In august the fruit harvesting season starts. In our own garden we have green and blue grapes, figs and raspberries. The traditional brambling is coordinated by my husband, who likes to hunt for his blackberries on some of his absolutely secret spots in nature. Sometimes he comes home with quite a bunch, so I have to jump into the kitchen to make something of them quickly – before I have inspected each and one of them to remove tiny worms and thorns.
I share some of my favourite August harvest recipes:
Ooh soo good. And: a cobbler is easy to make and tasty. The fruit juices mingle with the dough, what makes the taste even better. A cobbler makes a good dessert, and a piece with your Sunday morning coffee might taste as good. Serve it with whipped cream.
I use a round baking tin with a diameter of about 25 centimeters for it. Every year my recipes tends to change a bit, this is how I made it now:
- Cook a kind of marmelade of 400 grams of blackberries and some sugar, you might add flavours like cinnamon and lemon zest
- Butter the form (bottom and sides) and poor the blackberry marmelade in
- Make a sticky dough of 120 grams of self-raising flour, 40 grams of sugar, 60 grams of soft (bit melted) butter, plus 2 eggs and a pinch of salt
- Smear the dough over the blueberries and try to make it a bit smooth (tip: with the back of a cold wet spoon)
5. Put it in the oven on 180 degrees Celcius for about 40 minutes, take it out to let the cobbler cool off a bit and enjoy! The secret of a cobbler is that the fruit gets thick and the dough gets a grip n it: it all blends in a kind of flat cake.
6. Serve with whipped cream (I always use a spoon of vanilla sugar in it)
Blackberry jam with a bite
Follow the instructions on the package of marmelade sugar and use clean jars.
For a tasty jam I add some extra bite: bay leafs, lemon zest and cinnamon.
A clafoutis is a pancake like batter that you put in the oven with fruit filling. Great taste!
- 7 to 8 fresh figs, cut in half
- 375 grams of milk
- 250 grams of cream
- 4 big eggs
- tea spoon vanilla extract
- 125 grams of flour
- 50 grams of sugar
- pinch of salt
- 25 grams of butter
How to do it:
- Preheat the oven (190 degrees Celcius)
- Take your baking form and butter it thickly
- Sprinkle sugar all over the butter layer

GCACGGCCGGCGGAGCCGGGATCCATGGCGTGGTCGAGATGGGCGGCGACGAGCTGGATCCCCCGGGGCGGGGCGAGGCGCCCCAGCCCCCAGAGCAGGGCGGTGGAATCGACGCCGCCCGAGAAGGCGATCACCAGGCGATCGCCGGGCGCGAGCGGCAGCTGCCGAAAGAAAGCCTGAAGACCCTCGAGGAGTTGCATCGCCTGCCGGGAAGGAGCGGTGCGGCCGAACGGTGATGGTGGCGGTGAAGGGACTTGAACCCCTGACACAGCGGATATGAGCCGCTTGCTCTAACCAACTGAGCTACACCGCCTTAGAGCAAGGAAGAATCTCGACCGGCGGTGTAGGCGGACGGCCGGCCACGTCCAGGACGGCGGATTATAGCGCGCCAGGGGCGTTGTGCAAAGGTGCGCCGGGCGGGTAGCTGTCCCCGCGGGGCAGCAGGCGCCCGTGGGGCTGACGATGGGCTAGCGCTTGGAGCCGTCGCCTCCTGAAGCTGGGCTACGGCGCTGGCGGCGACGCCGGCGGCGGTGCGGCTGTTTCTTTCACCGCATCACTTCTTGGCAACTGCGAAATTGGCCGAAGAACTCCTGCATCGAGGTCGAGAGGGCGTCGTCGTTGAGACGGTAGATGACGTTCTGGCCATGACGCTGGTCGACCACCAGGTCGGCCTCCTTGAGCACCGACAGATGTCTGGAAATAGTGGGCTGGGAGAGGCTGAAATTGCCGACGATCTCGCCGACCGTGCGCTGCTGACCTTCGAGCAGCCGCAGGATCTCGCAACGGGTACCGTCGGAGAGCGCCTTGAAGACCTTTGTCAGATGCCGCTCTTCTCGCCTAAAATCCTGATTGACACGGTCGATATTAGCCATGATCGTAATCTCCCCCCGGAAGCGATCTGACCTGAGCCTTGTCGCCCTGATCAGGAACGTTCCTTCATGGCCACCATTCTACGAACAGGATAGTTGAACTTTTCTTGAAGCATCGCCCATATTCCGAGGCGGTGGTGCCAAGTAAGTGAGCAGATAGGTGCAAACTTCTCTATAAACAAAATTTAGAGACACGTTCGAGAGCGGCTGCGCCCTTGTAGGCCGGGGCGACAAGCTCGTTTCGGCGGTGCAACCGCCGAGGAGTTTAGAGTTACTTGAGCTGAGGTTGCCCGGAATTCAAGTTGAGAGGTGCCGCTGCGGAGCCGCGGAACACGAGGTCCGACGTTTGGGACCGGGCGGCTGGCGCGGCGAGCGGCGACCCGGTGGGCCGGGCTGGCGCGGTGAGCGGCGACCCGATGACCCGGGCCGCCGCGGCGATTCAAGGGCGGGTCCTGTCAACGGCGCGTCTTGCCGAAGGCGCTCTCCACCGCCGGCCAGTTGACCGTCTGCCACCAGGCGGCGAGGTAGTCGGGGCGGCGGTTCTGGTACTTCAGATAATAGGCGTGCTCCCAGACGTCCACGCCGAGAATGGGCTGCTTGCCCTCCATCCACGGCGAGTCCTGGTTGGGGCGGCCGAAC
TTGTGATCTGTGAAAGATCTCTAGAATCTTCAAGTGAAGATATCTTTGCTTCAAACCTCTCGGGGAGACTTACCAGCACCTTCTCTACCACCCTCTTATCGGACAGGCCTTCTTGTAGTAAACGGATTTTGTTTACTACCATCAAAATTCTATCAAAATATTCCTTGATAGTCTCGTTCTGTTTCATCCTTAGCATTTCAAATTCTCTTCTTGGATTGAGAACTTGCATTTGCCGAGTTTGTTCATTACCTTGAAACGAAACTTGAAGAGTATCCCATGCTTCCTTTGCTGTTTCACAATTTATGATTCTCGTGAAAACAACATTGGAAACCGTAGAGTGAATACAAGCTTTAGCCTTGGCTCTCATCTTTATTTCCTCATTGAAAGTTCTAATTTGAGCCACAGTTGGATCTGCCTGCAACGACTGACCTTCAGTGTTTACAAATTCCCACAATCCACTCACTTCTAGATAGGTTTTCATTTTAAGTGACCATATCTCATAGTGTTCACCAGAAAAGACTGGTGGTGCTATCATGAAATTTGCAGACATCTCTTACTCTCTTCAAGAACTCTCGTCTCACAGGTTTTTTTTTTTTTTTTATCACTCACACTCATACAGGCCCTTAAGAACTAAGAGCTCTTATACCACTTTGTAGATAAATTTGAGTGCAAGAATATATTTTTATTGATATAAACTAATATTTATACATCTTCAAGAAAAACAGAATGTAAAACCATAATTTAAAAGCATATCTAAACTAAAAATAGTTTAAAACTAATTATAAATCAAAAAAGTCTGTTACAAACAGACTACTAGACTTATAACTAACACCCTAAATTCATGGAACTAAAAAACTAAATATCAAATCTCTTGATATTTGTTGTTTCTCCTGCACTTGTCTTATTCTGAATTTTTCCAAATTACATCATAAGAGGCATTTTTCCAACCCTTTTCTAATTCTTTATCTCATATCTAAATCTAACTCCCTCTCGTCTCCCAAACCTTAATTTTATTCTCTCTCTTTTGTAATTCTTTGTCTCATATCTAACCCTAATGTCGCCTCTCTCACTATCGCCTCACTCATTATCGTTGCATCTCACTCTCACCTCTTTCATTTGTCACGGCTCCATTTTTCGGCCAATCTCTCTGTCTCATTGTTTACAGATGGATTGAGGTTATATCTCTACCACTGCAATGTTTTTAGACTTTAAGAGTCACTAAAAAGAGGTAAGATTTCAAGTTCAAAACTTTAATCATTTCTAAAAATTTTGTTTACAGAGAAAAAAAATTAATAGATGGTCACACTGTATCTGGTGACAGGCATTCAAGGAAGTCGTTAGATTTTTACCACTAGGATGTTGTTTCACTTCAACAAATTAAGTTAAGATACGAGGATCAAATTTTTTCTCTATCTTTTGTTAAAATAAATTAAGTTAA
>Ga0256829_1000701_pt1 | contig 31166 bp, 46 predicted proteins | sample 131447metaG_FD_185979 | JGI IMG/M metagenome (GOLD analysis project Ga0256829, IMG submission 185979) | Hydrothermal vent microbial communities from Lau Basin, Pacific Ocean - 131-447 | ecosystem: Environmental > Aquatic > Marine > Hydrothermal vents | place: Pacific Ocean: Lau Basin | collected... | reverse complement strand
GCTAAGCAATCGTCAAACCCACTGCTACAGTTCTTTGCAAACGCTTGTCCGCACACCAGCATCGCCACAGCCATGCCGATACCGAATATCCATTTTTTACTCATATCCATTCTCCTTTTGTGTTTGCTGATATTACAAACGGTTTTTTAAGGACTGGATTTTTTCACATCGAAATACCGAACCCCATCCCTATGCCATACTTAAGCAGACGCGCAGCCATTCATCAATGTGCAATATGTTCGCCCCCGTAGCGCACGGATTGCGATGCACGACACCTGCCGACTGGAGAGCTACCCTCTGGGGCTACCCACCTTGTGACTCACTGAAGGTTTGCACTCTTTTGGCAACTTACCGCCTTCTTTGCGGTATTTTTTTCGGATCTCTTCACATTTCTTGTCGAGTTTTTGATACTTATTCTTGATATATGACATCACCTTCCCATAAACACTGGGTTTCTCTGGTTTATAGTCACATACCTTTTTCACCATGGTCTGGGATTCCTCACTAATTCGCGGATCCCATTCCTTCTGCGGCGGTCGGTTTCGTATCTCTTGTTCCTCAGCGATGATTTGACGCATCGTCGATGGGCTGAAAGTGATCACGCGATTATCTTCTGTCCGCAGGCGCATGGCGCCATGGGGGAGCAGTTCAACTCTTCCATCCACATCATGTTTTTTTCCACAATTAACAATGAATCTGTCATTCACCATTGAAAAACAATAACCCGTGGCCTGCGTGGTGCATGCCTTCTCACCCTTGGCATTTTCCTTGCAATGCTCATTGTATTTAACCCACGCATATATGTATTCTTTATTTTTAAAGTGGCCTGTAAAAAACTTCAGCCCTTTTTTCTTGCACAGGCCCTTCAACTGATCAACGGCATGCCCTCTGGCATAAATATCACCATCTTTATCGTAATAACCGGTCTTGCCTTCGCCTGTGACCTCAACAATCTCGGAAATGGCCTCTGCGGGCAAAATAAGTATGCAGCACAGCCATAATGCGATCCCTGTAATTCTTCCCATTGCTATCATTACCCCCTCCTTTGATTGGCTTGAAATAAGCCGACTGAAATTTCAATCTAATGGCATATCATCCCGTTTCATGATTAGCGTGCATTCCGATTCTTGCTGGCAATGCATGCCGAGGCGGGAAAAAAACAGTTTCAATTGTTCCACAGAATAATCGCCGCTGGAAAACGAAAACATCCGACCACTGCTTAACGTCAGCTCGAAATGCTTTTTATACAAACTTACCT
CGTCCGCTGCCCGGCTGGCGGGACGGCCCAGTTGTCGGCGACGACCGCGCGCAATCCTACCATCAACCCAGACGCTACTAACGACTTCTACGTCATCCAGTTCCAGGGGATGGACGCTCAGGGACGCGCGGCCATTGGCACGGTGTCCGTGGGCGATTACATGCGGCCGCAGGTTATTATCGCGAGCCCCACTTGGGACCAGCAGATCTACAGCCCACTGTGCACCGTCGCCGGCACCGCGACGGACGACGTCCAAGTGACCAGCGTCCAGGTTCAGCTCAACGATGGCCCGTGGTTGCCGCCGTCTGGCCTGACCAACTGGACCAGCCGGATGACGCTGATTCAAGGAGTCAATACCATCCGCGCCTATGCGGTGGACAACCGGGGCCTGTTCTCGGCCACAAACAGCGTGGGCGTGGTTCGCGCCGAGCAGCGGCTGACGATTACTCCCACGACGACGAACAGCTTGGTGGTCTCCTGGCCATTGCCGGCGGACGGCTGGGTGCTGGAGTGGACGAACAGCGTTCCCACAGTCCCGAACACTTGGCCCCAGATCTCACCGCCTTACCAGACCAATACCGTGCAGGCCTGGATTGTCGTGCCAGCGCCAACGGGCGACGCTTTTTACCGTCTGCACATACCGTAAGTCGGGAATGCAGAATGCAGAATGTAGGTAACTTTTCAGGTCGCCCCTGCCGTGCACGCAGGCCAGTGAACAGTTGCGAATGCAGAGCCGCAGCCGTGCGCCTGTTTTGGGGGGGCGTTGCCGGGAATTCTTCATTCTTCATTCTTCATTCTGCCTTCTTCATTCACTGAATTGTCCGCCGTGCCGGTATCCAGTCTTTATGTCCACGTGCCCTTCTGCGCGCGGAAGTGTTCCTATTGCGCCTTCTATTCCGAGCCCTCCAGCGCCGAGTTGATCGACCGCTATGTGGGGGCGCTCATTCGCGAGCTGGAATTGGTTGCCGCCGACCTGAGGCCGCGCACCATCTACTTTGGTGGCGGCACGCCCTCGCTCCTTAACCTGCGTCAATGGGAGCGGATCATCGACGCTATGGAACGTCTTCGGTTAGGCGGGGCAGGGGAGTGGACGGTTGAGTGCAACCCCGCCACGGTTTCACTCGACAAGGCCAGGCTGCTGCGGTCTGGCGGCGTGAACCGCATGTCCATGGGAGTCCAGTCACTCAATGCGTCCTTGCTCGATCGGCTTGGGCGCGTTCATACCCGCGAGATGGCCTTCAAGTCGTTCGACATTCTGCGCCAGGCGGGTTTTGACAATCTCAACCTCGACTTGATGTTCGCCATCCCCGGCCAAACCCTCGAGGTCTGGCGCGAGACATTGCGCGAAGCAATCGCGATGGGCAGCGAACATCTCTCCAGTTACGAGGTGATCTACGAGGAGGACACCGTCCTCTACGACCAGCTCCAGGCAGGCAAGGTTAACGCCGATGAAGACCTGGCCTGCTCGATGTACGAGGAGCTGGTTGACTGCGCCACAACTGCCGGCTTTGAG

- Put flour, sugar and salt in a bowl and mix
- Mix milk, cream, eggs and vanilla in a kitchen machine, add the flour/sugar mix, it will be a quite fluid batter (like pancake batter)
- Poor the batter in the form, lay in the figs (with their open side up) and add some butter cubes on top of them – try to avoid the batter running over the figs
- Bake for 50 to 55 minutes (test if it is done with a wooden skewer)
- Sprinkle some sugar on the hot figs when you take the clafoutis out for cooling off a bit; the best taste is when it is still slightly warm.
Tasty with a cheese platter, on a cheese or hummus sandwich, on a lunch toast, as a side dish when eating something like curry. Even good with smoked mackerel.
- 300 grams of fresh figs
- 1 table spoon of olive oil
- 1 large red onion, chopped
- 2 centimeter of fresh ginger, peeled and chopped
- 100 grams brown caster sugar
- 100 grams red wine vinegar
- juice and peel of 1 lemon
- 100 grams of raisins
1,5 teaspoon mustard seed
- 1 cinnamon stick
- pinch of salt
- pinch of grinded clove
- pinch of cayenne pepper/grinded red pepper
How to do it:
- heat the oil
- bake the onion
- add all ingredients, execpt for the figs, keep the lid on and let simmer for 20 minutes
- add the figs and cook for 7 minutes, keep the lid on
- then take the lid off and cook it thick in about 5 to 10 minutes
- poor in jars, close the lids thoroughly and put them upside down for a couple of hours, than store them
Nice to serve with a cheese platter, or eat it on a breakfast toast.
- 600 grams of grapes
- Put them in a pan with 100 ml of water. Crush them
- Cook about 10 minutes. For some extra taste, add some herbs like rosemary or thyme and a pinch of chili powder (next year I’ll try some real red chili pepper)
- Pour the grape stuff in an iron strainer/sieve and of course collect the juice that’s coming out.
- Use a wooden spoon to push the grapes empty. Get some of the grapes out of the strainer and put those in the juice (decorative effect).
Measure the amount of juice.
I collected 600 ml. On my package of jam sugar there was an advise about the amount to use, and with some mathematics I found out I should take 500 grams of it and cook the sugared juice for 7 minutes. So I did.
I poored the jelly in 2 jars, put the lids on, put them upside down.
For the good looks I created covers cut out of paper napkins.
A bit of jelly didn’t fit in the jars > I let it cool down to taste it on a cheese toast. Nomnom! 😋
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